For Retired Seniors, Key To Overcoming Loneliness & Isolation Is Acceptance, Independence


Doctor warns: “Loneliness rivals smoking and obesity in its impact on shortening longevity.”


SAN DIEGO — The best way to overcome the loneliness and isolation of senior community living is to have wise expectations about this stage of life, according to the results of a recent study.

Researchers with the University of California San Diego School of Medicine wanted to know why so many older adults experience loneliness and detachment in retirement communities, which typically abound with busy social calendars and plenty of common areas for commingling.

“Loneliness rivals smoking and obesity in its impact on shortening longevity,” says lead study author Dr. Dilip V. Jeste, senior associate dean for the Center of Healthy Aging and a professor of psychiatry and neurosciences at the university, in a statement.

Researchers interviewed 30 adults ranging in age from 67 to 92 as part of an overall study of the physical, mental and cognitive functions of 100 older adults living in the independent living area of a San Diego senior living facility. During the 90-minute interview process, 85 percent of participants revealed that they experienced moderate to severe levels of loneliness. While reasons for these levels were unique, researchers established some common themes among those participants most at risk and those who fared better.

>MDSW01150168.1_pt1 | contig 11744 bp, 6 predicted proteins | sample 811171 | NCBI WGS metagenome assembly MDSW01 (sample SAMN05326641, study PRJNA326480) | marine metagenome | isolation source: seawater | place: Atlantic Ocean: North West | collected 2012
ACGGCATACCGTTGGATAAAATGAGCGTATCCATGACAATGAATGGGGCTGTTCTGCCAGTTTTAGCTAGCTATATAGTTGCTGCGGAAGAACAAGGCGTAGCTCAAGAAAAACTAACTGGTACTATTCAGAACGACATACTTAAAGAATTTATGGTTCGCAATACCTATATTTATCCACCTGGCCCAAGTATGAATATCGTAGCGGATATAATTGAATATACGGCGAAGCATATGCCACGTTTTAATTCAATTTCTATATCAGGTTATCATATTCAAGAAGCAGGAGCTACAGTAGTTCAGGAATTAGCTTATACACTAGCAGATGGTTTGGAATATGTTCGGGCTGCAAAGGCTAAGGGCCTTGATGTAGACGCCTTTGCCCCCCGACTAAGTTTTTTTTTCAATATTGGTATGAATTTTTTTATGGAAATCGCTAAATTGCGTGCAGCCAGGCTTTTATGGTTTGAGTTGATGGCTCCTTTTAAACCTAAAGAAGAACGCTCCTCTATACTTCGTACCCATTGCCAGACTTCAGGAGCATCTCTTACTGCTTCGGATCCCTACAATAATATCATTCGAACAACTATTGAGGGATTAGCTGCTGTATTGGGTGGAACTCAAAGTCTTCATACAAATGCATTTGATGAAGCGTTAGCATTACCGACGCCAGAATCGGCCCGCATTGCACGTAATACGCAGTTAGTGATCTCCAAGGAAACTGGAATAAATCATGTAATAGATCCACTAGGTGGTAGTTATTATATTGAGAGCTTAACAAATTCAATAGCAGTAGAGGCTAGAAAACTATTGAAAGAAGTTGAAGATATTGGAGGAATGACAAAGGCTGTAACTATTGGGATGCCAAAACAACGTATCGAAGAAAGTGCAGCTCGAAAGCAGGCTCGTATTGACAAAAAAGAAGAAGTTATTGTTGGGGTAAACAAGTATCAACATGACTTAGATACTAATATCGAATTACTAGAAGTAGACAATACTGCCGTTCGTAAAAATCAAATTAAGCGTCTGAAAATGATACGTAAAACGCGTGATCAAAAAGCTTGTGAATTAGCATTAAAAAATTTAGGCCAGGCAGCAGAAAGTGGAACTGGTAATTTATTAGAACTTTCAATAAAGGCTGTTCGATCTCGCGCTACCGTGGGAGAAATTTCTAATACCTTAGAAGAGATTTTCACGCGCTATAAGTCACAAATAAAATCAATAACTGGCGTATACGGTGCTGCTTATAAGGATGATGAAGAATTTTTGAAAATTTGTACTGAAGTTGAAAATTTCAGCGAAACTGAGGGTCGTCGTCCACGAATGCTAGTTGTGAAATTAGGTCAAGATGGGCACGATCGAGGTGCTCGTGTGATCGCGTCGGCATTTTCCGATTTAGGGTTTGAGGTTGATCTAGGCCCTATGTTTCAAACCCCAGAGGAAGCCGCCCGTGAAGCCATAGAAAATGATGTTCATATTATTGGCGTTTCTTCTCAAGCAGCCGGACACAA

Study authors found that the greatest predictor of loneliness is age-related loss — such as the loss of a spouse, siblings or friends — combined with poor social skills that limit the ability to form new relationships. A second common theme among the seniors experiencing higher levels of loneliness was that they felt disoriented in a retirement community and thought that life had become hopeless and purposeless.

On the flip side, the research team discovered that participants who were realistic and accepting of the aging process and those who enjoyed living independently were much less likely to experience loneliness.

“One participant spoke of a technique she had used for years, saying, ‘If you’re feeling lonely, then go out and do something for somebody else.’ That’s proactive,” notes Jeste. “Another resident responded, ‘I may feel alone, but that doesn’t mean I’m lonely. I’m proud I can live by myself.'”

Researchers hope that the results of this study will aid our understanding of loneliness in senior living facilities and will point toward better interventions to improve the overall health of our aging population. By 2029, the National Center for Health Statistics estimates that more than 20 percent of the U.S. population will be age 65 and older.

“It is paramount that we address the well-being of our seniors,” concludes Jeste. “They are friends, parents and grandparents of the younger generations.”

Study results are published online in the January 10, 2020 issue of Aging and Mental Health.

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